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|Contributor||Amy Schumer, Louise Lovegrove, Steven Yeun, Richard Jenkins, Beanie Feldstein, Stephen Karam|
|Runtime||2 hours and 4 minutes|
Erik Blake has gathered three generations of his Pennsylvania family to celebrate Thanksgiving at his daughter’s apartment in lower Manhattan. As darkness falls outside and eerie things start to go bump in the night, the group’s deepest fears are laid bare.
- MPAA rating : R (Restricted)
- Package Dimensions : 6.73 x 5.39 x 0.55 inches; 2.72 Ounces
- Audio Description: : English
- Director : Stephen Karam
- Media Format : Subtitled
- Run time : 2 hours and 4 minutes
- Release date : April 19, 2022
- Actors : Beanie Feldstein, Steven Yeun, Amy Schumer, Richard Jenkins
- Subtitles: : Spanish
- Producers : Louise Lovegrove, Stephen Karam
- Studio : Lionsgate Home Entertainment
- ASIN : B09RGWBNCY
- Number of discs : 1
- Best Sellers Rank: #81,889 in Movies & TV (See Top 100 in Movies & TV)
- #5,587 in Drama Blu-ray Discs
- Customer Reviews:
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Early in the film I recall the family members calling to one another across the suite "I cant hear you, what did you say?", this foreshadows a good deal of the family's interpersonal conflict. What I initially expected to be a psychological horror entrenched in the spooky ghosty-goos in the dark recesses of the apartment quickly became a horror of the psychological trauma of the family itself. The ulcerative colitis of Aimee, her recent break-up, the loss of her job... these things framed the interpersonal stories as though the kids were struggling but mum and dad's big troubles now were dealing with Momo. To boot, Momo's email and occasional moments of lucidity had veins to run throughout the story. But the big overarching interpersonal conflict came from the group as a whole, sans Rich - he just wanted to be liked.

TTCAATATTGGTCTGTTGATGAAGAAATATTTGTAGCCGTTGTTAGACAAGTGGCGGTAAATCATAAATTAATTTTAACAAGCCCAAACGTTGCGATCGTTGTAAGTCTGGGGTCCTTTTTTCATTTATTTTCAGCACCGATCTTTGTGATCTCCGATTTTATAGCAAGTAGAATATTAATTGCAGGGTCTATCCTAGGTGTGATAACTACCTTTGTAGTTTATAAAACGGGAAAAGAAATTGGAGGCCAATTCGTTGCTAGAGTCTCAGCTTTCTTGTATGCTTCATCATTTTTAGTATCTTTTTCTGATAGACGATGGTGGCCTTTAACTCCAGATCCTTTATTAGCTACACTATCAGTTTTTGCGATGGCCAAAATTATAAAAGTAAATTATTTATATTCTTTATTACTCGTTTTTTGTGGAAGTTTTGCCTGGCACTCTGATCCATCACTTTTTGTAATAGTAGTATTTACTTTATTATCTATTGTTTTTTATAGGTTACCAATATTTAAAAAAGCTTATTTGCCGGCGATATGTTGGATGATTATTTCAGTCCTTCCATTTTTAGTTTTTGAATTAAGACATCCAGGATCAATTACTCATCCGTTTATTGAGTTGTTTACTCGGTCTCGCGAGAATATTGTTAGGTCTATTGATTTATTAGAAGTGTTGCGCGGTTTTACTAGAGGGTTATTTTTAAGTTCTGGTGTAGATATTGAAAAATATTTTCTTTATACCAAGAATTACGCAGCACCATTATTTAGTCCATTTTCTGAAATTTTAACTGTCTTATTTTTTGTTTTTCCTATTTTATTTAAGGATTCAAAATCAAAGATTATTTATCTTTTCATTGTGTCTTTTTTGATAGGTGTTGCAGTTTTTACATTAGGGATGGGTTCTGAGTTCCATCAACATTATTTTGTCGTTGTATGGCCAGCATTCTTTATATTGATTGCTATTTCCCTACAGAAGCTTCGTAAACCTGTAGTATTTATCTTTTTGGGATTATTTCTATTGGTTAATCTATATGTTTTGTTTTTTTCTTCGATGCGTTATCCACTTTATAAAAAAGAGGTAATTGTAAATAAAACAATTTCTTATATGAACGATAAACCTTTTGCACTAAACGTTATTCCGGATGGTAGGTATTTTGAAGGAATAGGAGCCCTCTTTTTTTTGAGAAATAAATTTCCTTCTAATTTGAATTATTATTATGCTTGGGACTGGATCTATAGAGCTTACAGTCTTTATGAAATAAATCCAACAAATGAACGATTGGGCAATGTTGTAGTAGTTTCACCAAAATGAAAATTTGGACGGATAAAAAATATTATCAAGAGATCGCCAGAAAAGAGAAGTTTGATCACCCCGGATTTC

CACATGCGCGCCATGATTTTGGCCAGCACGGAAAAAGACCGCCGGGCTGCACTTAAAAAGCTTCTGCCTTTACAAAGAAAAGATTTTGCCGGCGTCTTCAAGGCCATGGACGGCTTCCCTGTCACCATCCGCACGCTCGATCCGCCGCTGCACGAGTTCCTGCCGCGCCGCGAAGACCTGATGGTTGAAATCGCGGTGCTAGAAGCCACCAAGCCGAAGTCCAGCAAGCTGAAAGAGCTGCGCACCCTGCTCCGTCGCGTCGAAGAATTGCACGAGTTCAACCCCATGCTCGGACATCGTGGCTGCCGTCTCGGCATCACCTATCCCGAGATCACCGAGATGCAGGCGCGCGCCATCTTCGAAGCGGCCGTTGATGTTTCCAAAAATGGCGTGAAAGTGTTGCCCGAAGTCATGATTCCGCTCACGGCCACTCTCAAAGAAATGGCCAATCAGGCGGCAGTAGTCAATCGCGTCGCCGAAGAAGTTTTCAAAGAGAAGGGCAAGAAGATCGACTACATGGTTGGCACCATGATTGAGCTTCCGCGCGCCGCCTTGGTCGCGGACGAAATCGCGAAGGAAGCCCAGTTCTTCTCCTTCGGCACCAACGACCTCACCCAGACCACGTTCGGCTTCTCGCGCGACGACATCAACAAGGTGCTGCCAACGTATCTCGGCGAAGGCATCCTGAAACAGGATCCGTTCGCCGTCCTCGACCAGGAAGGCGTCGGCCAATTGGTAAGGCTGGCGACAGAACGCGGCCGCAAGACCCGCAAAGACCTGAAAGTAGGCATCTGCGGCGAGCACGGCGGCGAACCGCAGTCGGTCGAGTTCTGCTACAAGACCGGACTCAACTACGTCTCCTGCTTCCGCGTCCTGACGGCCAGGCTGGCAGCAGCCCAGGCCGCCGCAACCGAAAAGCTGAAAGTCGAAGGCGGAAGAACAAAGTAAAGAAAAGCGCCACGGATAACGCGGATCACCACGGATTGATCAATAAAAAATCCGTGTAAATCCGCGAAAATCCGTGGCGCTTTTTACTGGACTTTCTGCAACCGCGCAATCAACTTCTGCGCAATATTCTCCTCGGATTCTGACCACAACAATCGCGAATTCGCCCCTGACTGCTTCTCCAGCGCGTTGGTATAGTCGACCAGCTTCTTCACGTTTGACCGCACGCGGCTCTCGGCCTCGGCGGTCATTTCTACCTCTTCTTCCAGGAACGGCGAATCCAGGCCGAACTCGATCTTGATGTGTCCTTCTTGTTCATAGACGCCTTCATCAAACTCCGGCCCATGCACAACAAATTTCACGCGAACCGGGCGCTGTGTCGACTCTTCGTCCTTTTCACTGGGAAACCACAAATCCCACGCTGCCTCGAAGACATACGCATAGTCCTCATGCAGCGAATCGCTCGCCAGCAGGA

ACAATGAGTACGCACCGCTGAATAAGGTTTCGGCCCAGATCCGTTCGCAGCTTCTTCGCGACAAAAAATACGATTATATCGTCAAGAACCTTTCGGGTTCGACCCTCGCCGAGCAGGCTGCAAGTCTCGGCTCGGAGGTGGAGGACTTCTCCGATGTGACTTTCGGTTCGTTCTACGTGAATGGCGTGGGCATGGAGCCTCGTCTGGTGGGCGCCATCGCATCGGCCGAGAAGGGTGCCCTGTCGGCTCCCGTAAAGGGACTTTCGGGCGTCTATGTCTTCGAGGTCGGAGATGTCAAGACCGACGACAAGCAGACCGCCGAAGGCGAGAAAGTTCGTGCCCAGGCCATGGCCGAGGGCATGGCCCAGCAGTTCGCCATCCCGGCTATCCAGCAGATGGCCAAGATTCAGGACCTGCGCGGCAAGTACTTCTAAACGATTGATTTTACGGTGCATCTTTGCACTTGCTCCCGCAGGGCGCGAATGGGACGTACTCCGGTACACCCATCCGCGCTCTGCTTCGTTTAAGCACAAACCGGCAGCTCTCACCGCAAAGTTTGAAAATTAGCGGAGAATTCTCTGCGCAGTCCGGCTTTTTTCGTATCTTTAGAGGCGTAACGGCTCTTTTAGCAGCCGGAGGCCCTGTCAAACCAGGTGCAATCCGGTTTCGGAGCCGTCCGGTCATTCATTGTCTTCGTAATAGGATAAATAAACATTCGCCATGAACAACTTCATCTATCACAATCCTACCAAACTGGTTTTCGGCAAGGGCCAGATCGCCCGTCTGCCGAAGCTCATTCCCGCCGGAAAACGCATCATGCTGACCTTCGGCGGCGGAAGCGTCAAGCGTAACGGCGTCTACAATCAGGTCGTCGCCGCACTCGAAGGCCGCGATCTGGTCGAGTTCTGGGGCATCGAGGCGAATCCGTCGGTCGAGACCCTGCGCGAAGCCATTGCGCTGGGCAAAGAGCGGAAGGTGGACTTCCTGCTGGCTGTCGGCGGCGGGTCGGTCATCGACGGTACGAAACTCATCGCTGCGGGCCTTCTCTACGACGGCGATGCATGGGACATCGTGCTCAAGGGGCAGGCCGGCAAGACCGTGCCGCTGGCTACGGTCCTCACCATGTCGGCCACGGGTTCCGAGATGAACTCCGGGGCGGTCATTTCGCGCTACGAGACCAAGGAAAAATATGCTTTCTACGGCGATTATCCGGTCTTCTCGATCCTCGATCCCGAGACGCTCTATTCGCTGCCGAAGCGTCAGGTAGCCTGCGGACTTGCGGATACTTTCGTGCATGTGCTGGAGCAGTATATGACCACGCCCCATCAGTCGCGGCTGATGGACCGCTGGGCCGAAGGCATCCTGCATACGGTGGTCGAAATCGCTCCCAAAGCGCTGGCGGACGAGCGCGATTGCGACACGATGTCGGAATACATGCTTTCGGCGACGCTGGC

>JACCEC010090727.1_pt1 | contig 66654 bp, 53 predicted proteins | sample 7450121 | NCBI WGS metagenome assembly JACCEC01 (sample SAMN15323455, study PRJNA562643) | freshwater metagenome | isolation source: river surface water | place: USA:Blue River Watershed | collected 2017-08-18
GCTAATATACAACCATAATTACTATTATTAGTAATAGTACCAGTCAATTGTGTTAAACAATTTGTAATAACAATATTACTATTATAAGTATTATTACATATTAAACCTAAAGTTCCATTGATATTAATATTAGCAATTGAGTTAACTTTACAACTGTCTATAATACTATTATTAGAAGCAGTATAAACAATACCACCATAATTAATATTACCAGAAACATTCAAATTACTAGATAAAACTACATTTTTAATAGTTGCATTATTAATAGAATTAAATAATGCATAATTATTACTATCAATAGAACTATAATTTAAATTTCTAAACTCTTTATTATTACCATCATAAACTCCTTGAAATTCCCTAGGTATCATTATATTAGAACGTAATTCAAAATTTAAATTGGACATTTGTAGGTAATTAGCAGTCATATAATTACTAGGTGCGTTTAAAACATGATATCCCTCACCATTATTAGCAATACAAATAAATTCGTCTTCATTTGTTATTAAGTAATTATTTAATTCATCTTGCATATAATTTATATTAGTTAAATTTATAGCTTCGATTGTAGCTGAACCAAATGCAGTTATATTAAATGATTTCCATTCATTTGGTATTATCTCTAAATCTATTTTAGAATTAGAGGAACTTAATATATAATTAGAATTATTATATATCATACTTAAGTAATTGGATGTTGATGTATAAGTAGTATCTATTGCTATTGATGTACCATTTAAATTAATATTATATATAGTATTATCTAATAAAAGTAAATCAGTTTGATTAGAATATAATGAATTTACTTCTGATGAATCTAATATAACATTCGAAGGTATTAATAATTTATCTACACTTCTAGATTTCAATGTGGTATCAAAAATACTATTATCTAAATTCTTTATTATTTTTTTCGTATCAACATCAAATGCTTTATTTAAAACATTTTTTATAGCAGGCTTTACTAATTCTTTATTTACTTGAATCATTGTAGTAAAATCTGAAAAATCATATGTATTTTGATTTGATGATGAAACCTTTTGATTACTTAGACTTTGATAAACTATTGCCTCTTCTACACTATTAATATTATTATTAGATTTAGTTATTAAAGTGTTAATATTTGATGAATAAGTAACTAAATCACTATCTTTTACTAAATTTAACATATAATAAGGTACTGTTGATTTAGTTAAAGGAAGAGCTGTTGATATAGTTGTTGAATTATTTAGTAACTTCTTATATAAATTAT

Momo has lost her mind. Her demented tantrums, foreshadowed, arc in the climax. Richard, Brigid and Aimee's attempts at career progression - each stagnated in one fashion or another, pile onto the family dynamic. The truly interesting part arises in Erik and Deirdre's relationship, especially Erik's role therein.
In the modern context, where we live disparately and gather infrequently, it is unsurprising Erik chose this time of all times to explain his affair. They play it off like he's intoxicated so of course he'd bring it up now but I dont think thats the case. He brings it up because he has no other avenue of communicating with the family. He is airing dirty laundry begrudgingly. Unfortunately, the means by which he does so not only glosses over it as if the consequences of that action arent felt now, but he frames it in such matter-of-fact terms it dissuades reaction and challenge. The shadows that haunt the family in this dilapidated apartment extend now, well beyond that of Rich and Brigid's new abode to the presumed security of the retiree couple and grandma.